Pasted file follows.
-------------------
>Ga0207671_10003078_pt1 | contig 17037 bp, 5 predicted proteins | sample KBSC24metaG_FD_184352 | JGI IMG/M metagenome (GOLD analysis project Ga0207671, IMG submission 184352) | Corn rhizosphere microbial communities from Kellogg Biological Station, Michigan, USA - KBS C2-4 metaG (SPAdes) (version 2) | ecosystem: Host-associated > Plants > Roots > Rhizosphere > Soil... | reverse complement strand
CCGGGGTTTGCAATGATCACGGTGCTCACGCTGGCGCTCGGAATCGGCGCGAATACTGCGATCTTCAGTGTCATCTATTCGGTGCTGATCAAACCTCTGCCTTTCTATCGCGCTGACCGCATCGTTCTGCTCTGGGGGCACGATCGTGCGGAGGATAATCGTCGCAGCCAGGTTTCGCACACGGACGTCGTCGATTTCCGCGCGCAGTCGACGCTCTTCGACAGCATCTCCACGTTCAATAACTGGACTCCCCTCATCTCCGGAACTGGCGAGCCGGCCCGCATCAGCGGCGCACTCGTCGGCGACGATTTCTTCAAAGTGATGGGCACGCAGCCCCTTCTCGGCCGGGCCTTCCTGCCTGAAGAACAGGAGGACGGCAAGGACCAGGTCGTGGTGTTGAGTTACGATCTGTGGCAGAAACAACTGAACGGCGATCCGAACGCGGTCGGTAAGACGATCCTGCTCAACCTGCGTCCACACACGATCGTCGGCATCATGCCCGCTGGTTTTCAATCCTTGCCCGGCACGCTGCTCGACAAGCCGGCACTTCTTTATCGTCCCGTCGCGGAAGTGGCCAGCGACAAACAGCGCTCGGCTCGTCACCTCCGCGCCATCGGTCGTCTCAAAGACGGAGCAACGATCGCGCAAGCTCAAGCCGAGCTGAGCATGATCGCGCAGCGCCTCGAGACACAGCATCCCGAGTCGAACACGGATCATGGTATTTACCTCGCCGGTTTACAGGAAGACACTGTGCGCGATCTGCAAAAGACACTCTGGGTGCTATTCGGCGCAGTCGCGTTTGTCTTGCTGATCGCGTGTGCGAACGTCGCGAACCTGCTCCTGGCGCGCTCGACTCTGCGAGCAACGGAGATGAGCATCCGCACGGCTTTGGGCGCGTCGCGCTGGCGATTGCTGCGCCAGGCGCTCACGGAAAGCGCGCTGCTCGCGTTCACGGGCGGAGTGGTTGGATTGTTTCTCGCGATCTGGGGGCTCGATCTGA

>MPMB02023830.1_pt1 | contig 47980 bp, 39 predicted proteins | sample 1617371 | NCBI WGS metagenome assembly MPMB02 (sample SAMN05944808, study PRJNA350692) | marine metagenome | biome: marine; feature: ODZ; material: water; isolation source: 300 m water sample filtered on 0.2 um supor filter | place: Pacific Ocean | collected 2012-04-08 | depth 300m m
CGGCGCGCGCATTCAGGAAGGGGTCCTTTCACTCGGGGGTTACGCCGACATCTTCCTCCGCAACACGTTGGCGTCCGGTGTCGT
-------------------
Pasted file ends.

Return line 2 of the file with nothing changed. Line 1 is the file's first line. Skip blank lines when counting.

CCGGGGTTTGCAATGATCACGGTGCTCACGCTGGCGCTCGGAATCGGCGCGAATACTGCGATCTTCAGTGTCATCTATTCGGTGCTGATCAAACCTCTGCCTTTCTATCGCGCTGACCGCATCGTTCTGCTCTGGGGGCACGATCGTGCGGAGGATAATCGTCGCAGCCAGGTTTCGCACACGGACGTCGTCGATTTCCGCGCGCAGTCGACGCTCTTCGACAGCATCTCCACGTTCAATAACTGGACTCCCCTCATCTCCGGAACTGGCGAGCCGGCCCGCATCAGCGGCGCACTCGTCGGCGACGATTTCTTCAAAGTGATGGGCACGCAGCCCCTTCTCGGCCGGGCCTTCCTGCCTGAAGAACAGGAGGACGGCAAGGACCAGGTCGTGGTGTTGAGTTACGATCTGTGGCAGAAACAACTGAACGGCGATCCGAACGCGGTCGGTAAGACGATCCTGCTCAACCTGCGTCCACACACGATCGTCGGCATCATGCCCGCTGGTTTTCAATCCTTGCCCGGCACGCTGCTCGACAAGCCGGCACTTCTTTATCGTCCCGTCGCGGAAGTGGCCAGCGACAAACAGCGCTCGGCTCGTCACCTCCGCGCCATCGGTCGTCTCAAAGACGGAGCAACGATCGCGCAAGCTCAAGCCGAGCTGAGCATGATCGCGCAGCGCCTCGAGACACAGCATCCCGAGTCGAACACGGATCATGGTATTTACCTCGCCGGTTTACAGGAAGACACTGTGCGCGATCTGCAAAAGACACTCTGGGTGCTATTCGGCGCAGTCGCGTTTGTCTTGCTGATCGCGTGTGCGAACGTCGCGAACCTGCTCCTGGCGCGCTCGACTCTGCGAGCAACGGAGATGAGCATCCGCACGGCTTTGGGCGCGTCGCGCTGGCGATTGCTGCGCCAGGCGCTCACGGAAAGCGCGCTGCTCGCGTTCACGGGCGGAGTGGTTGGATTGTTTCTCGCGATCTGGGGGCTCGATCTGA